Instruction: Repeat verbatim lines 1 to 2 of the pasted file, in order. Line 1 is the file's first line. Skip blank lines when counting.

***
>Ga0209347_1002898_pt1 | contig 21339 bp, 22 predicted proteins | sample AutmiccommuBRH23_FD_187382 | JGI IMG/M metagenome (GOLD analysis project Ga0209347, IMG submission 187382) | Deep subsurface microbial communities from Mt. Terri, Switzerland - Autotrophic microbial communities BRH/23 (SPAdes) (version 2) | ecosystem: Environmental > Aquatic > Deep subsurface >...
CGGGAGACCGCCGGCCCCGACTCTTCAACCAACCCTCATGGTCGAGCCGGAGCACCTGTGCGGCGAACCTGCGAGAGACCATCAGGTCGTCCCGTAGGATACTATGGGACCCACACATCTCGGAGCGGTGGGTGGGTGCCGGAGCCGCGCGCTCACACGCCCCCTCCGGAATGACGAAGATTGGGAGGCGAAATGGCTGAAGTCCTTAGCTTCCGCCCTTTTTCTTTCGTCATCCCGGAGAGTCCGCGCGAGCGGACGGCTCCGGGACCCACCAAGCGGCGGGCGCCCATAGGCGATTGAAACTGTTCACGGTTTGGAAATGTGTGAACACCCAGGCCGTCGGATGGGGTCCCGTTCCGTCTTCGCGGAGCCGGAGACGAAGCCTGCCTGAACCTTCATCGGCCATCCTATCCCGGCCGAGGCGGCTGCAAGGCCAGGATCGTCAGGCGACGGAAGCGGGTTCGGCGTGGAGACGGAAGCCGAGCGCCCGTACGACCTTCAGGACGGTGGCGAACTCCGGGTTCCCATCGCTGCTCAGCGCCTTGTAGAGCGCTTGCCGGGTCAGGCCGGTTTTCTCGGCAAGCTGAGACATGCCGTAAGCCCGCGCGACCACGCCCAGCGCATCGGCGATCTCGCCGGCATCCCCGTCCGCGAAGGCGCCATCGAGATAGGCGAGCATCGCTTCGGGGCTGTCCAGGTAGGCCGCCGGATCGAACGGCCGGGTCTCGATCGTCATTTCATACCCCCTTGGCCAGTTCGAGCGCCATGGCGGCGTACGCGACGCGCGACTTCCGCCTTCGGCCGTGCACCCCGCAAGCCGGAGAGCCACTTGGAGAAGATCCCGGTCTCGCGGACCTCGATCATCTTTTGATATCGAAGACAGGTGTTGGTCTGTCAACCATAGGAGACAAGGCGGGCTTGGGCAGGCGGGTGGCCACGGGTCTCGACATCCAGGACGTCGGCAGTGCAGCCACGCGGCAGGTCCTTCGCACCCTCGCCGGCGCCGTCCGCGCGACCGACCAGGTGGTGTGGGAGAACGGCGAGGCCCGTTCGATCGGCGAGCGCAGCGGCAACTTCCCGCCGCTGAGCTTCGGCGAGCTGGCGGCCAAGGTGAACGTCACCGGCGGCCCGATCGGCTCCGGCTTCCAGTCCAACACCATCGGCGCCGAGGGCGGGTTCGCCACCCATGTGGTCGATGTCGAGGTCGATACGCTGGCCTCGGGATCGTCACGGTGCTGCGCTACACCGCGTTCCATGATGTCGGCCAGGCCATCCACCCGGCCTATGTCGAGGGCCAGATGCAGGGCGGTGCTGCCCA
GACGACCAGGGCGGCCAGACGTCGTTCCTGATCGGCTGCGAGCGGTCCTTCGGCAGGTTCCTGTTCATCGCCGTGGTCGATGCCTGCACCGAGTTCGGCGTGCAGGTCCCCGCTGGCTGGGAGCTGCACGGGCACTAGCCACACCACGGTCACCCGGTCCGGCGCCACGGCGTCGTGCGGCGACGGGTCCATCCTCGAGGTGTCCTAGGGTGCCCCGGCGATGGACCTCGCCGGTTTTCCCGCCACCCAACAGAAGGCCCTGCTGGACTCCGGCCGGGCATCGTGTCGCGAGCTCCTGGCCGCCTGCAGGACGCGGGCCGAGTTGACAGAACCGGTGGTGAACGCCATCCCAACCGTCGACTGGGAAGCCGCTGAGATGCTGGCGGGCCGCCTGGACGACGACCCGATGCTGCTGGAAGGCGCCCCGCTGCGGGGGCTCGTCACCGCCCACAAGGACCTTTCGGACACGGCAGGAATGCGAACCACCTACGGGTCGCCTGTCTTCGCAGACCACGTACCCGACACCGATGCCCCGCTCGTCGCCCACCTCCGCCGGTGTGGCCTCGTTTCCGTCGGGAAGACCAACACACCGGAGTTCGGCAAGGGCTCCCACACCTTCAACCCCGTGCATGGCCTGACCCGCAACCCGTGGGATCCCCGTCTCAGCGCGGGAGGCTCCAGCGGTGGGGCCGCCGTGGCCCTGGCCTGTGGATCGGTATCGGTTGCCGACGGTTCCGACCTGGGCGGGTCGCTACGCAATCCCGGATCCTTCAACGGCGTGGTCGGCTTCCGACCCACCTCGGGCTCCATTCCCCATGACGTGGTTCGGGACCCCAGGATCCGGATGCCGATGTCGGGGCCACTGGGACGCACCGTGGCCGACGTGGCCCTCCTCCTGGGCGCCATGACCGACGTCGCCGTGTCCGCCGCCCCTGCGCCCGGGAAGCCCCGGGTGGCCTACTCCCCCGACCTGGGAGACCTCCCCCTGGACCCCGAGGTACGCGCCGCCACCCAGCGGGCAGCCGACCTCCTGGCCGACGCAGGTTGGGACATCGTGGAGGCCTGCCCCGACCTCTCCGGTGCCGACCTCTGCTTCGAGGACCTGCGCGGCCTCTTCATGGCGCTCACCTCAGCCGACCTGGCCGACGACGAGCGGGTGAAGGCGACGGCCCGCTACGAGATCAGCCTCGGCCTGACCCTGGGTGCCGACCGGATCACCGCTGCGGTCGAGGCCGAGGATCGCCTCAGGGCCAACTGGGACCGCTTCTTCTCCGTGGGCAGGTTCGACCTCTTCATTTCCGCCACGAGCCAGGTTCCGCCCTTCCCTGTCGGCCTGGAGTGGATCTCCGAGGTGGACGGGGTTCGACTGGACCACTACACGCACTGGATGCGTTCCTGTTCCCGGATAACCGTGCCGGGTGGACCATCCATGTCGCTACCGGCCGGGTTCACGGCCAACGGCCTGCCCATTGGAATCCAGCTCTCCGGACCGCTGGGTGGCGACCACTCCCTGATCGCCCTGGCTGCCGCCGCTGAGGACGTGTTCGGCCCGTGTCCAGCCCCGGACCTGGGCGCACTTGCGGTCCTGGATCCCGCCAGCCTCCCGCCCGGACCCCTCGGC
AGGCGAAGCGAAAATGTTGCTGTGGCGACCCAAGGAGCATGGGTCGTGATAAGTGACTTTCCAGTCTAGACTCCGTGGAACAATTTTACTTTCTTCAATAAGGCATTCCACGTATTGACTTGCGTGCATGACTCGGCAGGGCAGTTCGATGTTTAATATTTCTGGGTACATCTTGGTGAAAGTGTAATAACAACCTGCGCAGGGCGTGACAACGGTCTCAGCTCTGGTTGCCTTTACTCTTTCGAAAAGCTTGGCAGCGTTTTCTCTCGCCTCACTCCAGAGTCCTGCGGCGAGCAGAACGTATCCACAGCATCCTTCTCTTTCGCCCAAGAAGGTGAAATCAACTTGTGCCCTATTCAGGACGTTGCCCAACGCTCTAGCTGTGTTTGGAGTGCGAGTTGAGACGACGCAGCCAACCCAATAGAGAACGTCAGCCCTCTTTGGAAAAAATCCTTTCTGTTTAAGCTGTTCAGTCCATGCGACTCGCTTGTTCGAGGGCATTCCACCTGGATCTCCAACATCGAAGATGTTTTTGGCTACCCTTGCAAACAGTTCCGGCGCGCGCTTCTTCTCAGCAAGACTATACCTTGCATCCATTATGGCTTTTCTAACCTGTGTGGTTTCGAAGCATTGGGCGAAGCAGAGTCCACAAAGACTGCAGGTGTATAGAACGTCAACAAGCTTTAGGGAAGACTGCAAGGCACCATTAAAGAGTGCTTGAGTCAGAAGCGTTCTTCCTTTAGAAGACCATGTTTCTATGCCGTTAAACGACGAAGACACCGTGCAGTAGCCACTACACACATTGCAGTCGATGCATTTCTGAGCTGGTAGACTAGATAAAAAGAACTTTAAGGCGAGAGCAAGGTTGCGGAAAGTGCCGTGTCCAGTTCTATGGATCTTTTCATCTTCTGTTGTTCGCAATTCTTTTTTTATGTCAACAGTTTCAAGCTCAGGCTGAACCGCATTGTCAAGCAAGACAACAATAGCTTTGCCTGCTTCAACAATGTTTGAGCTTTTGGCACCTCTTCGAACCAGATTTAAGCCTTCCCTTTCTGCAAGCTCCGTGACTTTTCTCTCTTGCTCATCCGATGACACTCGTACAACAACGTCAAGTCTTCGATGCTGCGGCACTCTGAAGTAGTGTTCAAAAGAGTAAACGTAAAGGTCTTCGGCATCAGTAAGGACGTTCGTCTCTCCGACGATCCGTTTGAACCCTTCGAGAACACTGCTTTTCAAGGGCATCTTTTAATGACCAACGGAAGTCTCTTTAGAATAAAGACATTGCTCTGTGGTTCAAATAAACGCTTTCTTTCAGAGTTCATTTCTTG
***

>Ga0209347_1002898_pt1 | contig 21339 bp, 22 predicted proteins | sample AutmiccommuBRH23_FD_187382 | JGI IMG/M metagenome (GOLD analysis project Ga0209347, IMG submission 187382) | Deep subsurface microbial communities from Mt. Terri, Switzerland - Autotrophic microbial communities BRH/23 (SPAdes) (version 2) | ecosystem: Environmental > Aquatic > Deep subsurface >...
CGGGAGACCGCCGGCCCCGACTCTTCAACCAACCCTCATGGTCGAGCCGGAGCACCTGTGCGGCGAACCTGCGAGAGACCATCAGGTCGTCCCGTAGGATACTATGGGACCCACACATCTCGGAGCGGTGGGTGGGTGCCGGAGCCGCGCGCTCACACGCCCCCTCCGGAATGACGAAGATTGGGAGGCGAAATGGCTGAAGTCCTTAGCTTCCGCCCTTTTTCTTTCGTCATCCCGGAGAGTCCGCGCGAGCGGACGGCTCCGGGACCCACCAAGCGGCGGGCGCCCATAGGCGATTGAAACTGTTCACGGTTTGGAAATGTGTGAACACCCAGGCCGTCGGATGGGGTCCCGTTCCGTCTTCGCGGAGCCGGAGACGAAGCCTGCCTGAACCTTCATCGGCCATCCTATCCCGGCCGAGGCGGCTGCAAGGCCAGGATCGTCAGGCGACGGAAGCGGGTTCGGCGTGGAGACGGAAGCCGAGCGCCCGTACGACCTTCAGGACGGTGGCGAACTCCGGGTTCCCATCGCTGCTCAGCGCCTTGTAGAGCGCTTGCCGGGTCAGGCCGGTTTTCTCGGCAAGCTGAGACATGCCGTAAGCCCGCGCGACCACGCCCAGCGCATCGGCGATCTCGCCGGCATCCCCGTCCGCGAAGGCGCCATCGAGATAGGCGAGCATCGCTTCGGGGCTGTCCAGGTAGGCCGCCGGATCGAACGGCCGGGTCTCGATCGTCATTTCATACCCCCTTGGCCAGTTCGAGCGCCATGGCGGCGTACGCGACGCGCGACTTCCGCCTTCGGCCGTGCACCCCGCAAGCCGGAGAGCCACTTGGAGAAGATCCCGGTCTCGCGGACCTCGATCATCTTTTGATATCGAAGACAGGTGTTGGTCTGTCAACCATAGGAGACAAGGCGGGCTTGGGCAGGCGGGTGGCCACGGGTCTCGACATCCAGGACGTCGGCAGTGCAGCCACGCGGCAGGTCCTTCGCACCCTCGCCGGCGCCGTCCGCGCGACCGACCAGGTGGTGTGGGAGAACGGCGAGGCCCGTTCGATCGGCGAGCGCAGCGGCAACTTCCCGCCGCTGAGCTTCGGCGAGCTGGCGGCCAAGGTGAACGTCACCGGCGGCCCGATCGGCTCCGGCTTCCAGTCCAACACCATCGGCGCCGAGGGCGGGTTCGCCACCCATGTGGTCGATGTCGAGGTCGATACGCTGGCCTCGGGATCGTCACGGTGCTGCGCTACACCGCGTTCCATGATGTCGGCCAGGCCATCCACCCGGCCTATGTCGAGGGCCAGATGCAGGGCGGTGCTGCCCA